What’s the Best Monofilament Line for Walleyes?
This is kind of a Ford vs. Chevy question, but my personal preference as of late has been Sufix Elite 6 lb. test fishing line. Like I stated earlier, I use colored mono for casting and pitching jigs and use clear for rigging.
I’ve had good luck with its strength, castability, and knots. A lot of guys will say mono is mono but just use what you’re confident with.
Why Not Fish Walleyes with Mono All the Time?
I know a lot of anglers that use the same line all year long. And more often than not, it’s monofilament fishing line that they’re running. Now I never understood this, especially if you’re only running a few fishing rods. Is it laziness or ignorance? I run a lot of rods personally, so I have them rigged for the presentation myself. If you’re not running many yourself, be prepared to change the fishing line occasionally.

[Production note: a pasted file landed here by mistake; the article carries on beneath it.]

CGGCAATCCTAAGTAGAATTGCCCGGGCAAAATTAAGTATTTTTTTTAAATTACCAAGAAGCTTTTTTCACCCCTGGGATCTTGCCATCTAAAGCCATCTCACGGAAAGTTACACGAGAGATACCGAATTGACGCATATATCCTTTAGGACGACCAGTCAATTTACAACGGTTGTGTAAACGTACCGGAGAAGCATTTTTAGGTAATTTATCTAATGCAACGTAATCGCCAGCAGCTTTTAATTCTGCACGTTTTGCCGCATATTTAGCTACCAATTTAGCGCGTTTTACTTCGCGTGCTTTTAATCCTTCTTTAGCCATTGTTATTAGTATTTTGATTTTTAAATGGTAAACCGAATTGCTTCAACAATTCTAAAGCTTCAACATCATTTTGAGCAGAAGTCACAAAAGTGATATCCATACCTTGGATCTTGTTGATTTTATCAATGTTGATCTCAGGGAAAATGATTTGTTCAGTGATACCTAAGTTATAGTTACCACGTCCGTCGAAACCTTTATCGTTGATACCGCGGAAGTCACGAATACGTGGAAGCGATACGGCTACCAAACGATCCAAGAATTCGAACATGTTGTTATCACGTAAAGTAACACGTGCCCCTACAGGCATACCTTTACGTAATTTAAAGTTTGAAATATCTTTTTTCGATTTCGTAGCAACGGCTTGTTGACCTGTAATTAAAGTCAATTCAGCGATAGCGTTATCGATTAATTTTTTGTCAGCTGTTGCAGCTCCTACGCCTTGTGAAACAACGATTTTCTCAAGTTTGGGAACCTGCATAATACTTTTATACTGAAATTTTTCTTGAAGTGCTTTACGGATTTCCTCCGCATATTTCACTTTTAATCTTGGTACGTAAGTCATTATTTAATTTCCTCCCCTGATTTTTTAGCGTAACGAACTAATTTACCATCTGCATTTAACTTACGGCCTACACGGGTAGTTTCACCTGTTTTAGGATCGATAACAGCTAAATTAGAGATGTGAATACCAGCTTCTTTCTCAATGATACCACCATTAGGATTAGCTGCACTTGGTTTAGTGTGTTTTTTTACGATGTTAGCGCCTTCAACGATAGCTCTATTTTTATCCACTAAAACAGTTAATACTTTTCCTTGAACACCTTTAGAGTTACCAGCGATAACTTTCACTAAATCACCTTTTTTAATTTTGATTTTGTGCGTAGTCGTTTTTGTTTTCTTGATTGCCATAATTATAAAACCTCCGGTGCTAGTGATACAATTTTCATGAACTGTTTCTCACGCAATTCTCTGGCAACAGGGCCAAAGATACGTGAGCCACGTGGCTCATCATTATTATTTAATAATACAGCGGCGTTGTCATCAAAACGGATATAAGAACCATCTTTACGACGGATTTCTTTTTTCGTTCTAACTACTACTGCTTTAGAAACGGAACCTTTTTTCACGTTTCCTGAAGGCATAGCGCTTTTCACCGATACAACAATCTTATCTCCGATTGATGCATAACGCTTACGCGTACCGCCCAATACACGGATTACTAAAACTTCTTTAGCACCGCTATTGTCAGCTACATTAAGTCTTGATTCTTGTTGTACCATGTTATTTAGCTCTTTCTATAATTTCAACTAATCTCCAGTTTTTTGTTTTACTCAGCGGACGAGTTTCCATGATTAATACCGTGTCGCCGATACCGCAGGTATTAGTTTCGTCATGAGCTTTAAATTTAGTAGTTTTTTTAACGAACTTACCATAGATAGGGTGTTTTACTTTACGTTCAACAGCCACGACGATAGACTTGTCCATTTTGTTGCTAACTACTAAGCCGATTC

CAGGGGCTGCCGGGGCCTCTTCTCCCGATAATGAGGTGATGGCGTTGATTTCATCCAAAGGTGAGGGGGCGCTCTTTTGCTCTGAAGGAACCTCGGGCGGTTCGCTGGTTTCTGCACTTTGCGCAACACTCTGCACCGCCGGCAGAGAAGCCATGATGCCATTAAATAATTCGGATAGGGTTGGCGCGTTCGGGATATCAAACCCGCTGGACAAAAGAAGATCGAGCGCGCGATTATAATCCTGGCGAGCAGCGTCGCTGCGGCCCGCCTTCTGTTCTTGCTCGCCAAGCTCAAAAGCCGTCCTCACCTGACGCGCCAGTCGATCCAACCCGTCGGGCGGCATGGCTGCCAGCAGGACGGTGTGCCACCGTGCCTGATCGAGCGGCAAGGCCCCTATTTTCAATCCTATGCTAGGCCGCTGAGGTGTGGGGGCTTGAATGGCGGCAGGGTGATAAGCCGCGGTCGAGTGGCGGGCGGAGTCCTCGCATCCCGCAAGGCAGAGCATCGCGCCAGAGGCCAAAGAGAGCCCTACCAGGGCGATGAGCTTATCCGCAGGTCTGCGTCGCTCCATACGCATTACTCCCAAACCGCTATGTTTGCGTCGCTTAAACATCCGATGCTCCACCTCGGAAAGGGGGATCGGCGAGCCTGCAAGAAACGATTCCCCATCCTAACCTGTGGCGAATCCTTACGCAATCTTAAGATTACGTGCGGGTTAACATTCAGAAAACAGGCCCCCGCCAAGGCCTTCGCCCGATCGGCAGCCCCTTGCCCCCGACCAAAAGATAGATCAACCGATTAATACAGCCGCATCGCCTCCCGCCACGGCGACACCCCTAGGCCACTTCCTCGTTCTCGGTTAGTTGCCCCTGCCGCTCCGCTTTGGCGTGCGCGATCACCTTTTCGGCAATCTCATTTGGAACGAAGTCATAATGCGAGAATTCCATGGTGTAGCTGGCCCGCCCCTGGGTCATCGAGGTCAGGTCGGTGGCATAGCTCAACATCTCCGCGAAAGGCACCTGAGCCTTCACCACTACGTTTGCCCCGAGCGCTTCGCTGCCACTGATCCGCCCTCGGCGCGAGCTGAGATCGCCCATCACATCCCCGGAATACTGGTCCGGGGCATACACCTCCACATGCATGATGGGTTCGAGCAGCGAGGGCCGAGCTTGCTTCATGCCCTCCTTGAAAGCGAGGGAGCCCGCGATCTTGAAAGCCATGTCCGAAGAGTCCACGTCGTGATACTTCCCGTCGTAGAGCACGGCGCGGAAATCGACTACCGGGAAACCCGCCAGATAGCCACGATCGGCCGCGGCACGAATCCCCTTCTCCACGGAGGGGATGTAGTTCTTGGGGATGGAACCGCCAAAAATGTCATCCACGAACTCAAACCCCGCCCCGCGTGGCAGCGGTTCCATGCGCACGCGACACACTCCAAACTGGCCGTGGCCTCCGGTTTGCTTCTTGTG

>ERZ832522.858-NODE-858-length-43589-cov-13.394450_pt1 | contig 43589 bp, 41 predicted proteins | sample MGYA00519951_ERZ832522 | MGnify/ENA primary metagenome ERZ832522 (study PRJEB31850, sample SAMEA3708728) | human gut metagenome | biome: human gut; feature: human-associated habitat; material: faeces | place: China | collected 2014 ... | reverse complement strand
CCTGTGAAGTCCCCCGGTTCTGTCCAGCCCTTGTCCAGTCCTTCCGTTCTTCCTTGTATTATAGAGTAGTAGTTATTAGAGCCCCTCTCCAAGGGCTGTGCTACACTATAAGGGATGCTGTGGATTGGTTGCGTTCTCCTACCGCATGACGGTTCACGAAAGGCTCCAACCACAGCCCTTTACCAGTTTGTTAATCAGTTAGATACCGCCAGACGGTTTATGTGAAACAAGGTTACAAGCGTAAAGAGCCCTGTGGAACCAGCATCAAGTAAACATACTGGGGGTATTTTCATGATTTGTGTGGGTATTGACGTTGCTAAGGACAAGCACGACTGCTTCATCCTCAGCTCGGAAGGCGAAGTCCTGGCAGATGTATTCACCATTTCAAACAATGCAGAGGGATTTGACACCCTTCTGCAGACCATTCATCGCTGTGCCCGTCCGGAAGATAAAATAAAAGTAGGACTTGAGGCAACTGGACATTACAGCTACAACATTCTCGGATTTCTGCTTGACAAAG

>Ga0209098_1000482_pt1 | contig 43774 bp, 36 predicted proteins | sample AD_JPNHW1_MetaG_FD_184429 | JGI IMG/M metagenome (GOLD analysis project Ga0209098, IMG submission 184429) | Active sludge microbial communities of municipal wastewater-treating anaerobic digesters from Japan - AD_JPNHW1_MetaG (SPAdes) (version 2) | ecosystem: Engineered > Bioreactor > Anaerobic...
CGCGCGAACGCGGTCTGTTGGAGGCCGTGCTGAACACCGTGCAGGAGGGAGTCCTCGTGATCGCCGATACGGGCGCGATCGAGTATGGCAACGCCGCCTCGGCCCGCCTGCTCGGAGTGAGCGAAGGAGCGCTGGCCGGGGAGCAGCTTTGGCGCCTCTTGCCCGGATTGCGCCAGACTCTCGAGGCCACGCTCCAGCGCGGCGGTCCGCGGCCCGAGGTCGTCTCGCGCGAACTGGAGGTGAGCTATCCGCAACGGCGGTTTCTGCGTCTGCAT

Which Fishing Line to Use for Trolling for Walleyes?
The answer to this question to me is easy…I use Power Pro. There are more options nowadays than ever for trolling fishing line, but the reality is nothing, in my opinion, is stronger or thinner. This allows my crankbaits to dive deeper and I lose fewer cranks in the process.
The problem with Fireline is that it frays. After you catch a fish you have to constantly eyeball the line above the hook. You don’t want it to fray as it can result in a lost fish. So to avoid constant retying, I like to use Power Pro.
Power Pro is VERY thin, which means less resistance in the water from the fishing line.